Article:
The Wonderful Wooden Bridge of Lucerne
Lucerne’s most recognisable landmark is the wonderful 170-meter-long covered wooden footbridge known as Kapellbrücke (Chapel Bridge). Built in 1333 to link the old town on the north bank of the Reuss River to the new town on the south bank, it is the oldest surviving truss bridge in the world. It has lost about 30 meters in length over the centries thanks to changes in the river banks, but it still an impressive sight, zig-zagging its way across the River Reuss.
Chapel Bridge is not just famous for its age, it is also one of only two in the world to boast a roof decorated with painted triangular frames. (The other one, Spreuerbrucke, is also in Lucerne.) The work of a Catholic painter named Hans Heinrich Wägmann who lived in the area in the 17th century, these panels tell tales of the city’s rich history, from the life and death of Lucerne’ s patron saint St. Leger to legends of its other patron saint St. Maurice. They are also decorated with various coats of arms – the family symbols of the members of the city council who sponsored the panels.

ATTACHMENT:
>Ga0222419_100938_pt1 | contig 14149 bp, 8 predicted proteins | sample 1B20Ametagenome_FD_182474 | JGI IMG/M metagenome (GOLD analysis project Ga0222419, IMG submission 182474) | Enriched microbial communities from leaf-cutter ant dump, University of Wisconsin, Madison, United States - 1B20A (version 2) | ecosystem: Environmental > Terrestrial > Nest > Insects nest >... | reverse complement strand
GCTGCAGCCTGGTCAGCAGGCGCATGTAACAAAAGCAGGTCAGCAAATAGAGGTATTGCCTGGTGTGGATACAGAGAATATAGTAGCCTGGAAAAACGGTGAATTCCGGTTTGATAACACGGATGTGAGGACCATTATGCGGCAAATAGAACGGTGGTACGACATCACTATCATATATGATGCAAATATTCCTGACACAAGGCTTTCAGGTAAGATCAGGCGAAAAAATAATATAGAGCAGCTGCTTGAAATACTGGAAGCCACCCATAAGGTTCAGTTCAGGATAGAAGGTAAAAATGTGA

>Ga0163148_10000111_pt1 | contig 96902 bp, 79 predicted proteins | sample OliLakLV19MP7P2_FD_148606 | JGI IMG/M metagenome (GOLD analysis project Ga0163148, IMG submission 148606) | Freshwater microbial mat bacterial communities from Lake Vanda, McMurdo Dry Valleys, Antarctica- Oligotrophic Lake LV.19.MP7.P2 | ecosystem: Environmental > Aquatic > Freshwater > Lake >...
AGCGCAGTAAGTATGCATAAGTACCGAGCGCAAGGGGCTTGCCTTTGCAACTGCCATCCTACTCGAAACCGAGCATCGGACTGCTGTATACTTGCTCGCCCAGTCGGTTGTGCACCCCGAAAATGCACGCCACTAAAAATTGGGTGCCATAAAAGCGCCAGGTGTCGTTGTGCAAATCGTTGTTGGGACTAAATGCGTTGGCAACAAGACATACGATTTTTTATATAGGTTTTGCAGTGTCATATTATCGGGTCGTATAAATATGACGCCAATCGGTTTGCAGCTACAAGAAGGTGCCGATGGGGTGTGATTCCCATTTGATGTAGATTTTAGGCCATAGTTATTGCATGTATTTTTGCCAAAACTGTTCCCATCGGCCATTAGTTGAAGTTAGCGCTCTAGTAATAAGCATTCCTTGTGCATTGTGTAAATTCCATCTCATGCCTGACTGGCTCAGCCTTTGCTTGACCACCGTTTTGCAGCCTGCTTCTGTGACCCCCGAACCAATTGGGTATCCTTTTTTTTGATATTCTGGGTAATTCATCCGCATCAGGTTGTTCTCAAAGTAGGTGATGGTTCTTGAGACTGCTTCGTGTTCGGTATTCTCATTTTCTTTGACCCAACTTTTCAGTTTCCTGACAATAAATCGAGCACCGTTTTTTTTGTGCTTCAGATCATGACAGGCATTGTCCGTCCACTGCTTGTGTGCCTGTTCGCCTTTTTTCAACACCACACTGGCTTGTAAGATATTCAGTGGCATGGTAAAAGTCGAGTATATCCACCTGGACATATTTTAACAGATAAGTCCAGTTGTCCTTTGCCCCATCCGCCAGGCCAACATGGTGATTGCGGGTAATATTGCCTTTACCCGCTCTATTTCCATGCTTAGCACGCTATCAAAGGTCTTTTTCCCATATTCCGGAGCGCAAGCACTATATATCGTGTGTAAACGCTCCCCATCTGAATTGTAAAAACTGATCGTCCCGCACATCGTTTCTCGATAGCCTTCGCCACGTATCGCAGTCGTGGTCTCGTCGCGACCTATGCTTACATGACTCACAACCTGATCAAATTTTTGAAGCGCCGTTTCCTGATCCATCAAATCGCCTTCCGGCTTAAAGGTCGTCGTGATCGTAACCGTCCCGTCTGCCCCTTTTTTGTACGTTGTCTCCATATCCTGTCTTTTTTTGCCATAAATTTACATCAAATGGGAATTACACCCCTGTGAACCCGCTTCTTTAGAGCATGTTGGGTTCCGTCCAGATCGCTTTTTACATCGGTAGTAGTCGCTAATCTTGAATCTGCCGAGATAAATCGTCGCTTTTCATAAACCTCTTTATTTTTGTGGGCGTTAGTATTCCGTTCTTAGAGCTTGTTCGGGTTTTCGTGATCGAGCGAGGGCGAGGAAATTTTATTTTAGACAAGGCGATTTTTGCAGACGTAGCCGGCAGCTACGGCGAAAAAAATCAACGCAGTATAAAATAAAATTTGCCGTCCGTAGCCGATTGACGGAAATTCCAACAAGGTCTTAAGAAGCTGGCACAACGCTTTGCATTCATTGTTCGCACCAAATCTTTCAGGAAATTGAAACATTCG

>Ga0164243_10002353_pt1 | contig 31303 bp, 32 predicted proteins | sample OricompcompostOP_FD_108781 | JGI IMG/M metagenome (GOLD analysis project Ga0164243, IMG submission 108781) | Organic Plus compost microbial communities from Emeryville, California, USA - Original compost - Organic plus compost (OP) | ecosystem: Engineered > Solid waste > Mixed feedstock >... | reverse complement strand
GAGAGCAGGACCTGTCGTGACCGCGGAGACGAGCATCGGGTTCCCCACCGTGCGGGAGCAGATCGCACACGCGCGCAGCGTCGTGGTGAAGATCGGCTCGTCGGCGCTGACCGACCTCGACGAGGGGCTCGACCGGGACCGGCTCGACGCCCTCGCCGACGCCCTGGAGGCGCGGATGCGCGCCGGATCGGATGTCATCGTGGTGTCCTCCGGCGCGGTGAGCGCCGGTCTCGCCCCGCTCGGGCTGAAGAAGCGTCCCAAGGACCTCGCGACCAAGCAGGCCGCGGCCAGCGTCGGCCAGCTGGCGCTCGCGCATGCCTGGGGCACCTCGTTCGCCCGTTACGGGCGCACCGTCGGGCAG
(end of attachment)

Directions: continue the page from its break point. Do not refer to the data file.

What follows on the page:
Wägmann completed 158 paintings, 147 of which survived right into the late 20th Century. Then on 18th August 1993, a fire, thought to have been started by a dropped cigarette, took hold and destroyed two thirds of the paintings. Afterwards, the remains of 47 paintings were collected but only 30 were fully restored. The damaged works were then replaced with others that had been safely in store since 1834.
The tower standing 43 meters tall beside the bridge is called Wasserturm, or water tower. Not that it has ever been used to store water - the name comes from its location in the river. Over the years Wasserturm has been a prison, a torture chamber, a municipal archive and is now a local club. It isn’t possible to climb the tower, but there is a lovely souvenir shop inside.
Why not come and see this rare gem for yourself on our Winter Wonderland in the Swiss Village of Andermatt tour in December 2021? Find out more here